In the past period, many cybercriminals have turned to direct messages (DMs) on Twitter in order to spread their malicious links. If last time they were relying on outrageous pictures, this time they’re leveraging horrible rumors.
The malicious messages users might encounter these days read something like this:
- Hey you hear about the gossip your mentioned in? it started some serious drama, it fired up a lot of people on [Link];
- A nasty rumor is spreading about you [Link];
- A terrible rumor is spreading about you [Link];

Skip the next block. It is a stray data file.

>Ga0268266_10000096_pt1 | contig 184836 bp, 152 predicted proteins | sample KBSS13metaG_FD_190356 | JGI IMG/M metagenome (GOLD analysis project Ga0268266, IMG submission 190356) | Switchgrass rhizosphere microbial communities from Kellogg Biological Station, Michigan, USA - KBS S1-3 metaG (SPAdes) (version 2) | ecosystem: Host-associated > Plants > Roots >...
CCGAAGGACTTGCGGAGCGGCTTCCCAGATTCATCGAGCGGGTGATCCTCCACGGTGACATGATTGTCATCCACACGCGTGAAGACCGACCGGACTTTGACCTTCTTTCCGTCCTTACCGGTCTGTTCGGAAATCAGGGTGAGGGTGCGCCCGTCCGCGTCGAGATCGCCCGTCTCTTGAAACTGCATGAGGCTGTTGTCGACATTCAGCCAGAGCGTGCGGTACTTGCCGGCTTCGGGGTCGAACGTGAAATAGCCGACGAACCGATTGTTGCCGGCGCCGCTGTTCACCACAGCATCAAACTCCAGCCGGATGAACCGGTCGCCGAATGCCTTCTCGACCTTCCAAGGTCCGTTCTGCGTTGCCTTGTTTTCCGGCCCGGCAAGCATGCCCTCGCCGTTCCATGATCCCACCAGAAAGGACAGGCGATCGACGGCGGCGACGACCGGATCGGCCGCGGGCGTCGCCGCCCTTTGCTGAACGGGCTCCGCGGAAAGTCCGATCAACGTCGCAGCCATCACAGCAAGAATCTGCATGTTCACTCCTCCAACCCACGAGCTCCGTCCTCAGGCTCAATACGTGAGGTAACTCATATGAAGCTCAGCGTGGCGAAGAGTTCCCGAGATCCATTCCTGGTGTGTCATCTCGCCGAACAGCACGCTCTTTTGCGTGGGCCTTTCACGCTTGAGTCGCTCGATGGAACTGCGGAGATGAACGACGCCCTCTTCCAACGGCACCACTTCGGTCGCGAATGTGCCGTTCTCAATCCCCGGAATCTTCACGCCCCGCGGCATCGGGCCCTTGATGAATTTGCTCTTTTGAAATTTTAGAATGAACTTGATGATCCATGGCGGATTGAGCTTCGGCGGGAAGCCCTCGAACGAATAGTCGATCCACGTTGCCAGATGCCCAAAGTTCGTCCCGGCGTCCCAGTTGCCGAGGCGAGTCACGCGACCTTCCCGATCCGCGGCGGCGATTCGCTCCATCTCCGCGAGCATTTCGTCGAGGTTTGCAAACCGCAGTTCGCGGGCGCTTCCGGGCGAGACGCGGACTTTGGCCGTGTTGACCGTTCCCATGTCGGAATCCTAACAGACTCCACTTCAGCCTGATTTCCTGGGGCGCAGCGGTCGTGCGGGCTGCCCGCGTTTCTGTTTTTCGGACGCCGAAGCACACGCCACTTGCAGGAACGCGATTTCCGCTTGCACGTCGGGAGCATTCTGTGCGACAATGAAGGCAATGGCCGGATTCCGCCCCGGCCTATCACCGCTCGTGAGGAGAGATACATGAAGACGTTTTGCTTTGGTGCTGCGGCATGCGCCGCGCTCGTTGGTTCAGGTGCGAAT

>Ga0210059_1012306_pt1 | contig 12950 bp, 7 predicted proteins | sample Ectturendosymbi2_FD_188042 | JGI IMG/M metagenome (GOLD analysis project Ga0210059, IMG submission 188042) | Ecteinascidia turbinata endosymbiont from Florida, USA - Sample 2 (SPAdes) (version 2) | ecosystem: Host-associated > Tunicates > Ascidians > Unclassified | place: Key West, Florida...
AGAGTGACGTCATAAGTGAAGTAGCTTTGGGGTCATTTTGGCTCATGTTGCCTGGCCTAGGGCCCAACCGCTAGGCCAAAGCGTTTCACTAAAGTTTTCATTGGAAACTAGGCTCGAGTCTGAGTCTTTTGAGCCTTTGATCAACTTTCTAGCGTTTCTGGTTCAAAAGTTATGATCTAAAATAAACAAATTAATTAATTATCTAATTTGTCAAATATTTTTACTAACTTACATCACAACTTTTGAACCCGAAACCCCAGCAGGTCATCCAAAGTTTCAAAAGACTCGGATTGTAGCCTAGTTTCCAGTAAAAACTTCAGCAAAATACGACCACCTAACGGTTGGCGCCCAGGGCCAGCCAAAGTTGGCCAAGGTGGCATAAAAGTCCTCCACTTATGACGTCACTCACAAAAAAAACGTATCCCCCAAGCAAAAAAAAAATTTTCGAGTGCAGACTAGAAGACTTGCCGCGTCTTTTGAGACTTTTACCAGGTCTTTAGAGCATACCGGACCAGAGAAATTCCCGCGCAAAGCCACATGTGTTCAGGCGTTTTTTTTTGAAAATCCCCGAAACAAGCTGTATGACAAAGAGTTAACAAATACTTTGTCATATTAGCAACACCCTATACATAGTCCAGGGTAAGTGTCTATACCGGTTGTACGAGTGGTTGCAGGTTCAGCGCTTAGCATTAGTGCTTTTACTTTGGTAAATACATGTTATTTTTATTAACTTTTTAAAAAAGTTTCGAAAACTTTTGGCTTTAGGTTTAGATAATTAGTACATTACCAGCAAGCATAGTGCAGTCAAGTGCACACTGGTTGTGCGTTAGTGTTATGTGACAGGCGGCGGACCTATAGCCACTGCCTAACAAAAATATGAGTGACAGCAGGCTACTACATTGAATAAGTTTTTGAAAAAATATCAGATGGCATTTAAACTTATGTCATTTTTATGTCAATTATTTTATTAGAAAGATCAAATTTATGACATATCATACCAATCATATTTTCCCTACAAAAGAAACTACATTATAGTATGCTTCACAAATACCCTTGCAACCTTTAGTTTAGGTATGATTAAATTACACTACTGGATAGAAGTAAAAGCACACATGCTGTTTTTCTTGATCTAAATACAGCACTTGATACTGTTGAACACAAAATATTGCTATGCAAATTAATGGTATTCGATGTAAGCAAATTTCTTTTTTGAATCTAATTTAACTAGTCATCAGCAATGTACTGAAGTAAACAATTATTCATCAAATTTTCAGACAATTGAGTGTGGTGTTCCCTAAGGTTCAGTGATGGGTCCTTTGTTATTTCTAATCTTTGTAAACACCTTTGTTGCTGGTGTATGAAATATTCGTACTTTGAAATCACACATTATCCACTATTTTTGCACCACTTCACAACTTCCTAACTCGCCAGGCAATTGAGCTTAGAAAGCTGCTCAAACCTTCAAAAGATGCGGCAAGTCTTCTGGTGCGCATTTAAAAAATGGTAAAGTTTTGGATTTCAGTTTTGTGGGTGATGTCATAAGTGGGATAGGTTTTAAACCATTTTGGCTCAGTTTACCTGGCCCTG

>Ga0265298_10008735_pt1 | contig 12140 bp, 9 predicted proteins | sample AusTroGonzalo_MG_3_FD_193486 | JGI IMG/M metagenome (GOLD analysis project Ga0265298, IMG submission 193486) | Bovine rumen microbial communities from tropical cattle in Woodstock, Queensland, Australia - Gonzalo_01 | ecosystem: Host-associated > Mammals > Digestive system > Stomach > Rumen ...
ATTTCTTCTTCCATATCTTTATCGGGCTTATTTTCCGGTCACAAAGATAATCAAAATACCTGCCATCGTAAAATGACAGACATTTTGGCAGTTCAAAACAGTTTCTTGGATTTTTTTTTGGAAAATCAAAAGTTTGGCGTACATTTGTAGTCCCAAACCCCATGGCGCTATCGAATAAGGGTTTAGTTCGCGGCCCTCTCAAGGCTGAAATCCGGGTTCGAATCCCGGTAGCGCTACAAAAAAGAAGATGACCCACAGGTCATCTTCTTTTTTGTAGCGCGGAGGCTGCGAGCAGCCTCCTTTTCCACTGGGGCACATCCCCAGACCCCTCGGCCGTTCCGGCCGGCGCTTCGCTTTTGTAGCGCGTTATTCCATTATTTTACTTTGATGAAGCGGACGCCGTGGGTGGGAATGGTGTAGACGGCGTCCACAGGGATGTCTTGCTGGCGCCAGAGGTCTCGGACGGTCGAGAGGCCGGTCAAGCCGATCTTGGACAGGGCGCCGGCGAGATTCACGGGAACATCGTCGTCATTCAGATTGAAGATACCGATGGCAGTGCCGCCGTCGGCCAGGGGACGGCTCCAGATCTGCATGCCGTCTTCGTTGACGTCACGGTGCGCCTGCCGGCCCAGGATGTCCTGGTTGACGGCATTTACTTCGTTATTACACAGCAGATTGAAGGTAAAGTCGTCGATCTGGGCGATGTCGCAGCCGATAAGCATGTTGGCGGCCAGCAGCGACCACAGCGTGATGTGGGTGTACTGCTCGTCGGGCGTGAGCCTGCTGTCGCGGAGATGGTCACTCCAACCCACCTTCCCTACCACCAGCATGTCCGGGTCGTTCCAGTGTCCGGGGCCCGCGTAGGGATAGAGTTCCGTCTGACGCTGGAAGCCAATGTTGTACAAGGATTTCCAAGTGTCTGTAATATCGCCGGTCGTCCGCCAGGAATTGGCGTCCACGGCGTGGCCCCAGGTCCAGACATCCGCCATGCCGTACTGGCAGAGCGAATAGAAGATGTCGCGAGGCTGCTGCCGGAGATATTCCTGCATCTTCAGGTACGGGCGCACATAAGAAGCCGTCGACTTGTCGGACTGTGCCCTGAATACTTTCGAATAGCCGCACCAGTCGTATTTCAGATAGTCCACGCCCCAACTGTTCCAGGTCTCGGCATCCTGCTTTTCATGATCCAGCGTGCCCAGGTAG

- You see this video of someone taping you? [Link] creep;
- A horrible rumor is spreading about you [Link];
According to researchers from GFI Labs, the links point to a phishing website. The particular domain they have encountered has been flagged by web browsers as being malicious and it has been deactivated.
However, that doesn’t mean that it’s the end of the scheme. The cybercrooks can easily set up a new domain to serve their malicious purpose.
Be careful if you come across such links. Simply delete them from your DM inbox and warn your followers.
However, as GFI’s Jovi Umawing notes
, if you want to warn your friends by showing them what the malicious messages look like, be sure not to copy the link as well, as some of your followers might be tempted to click on it.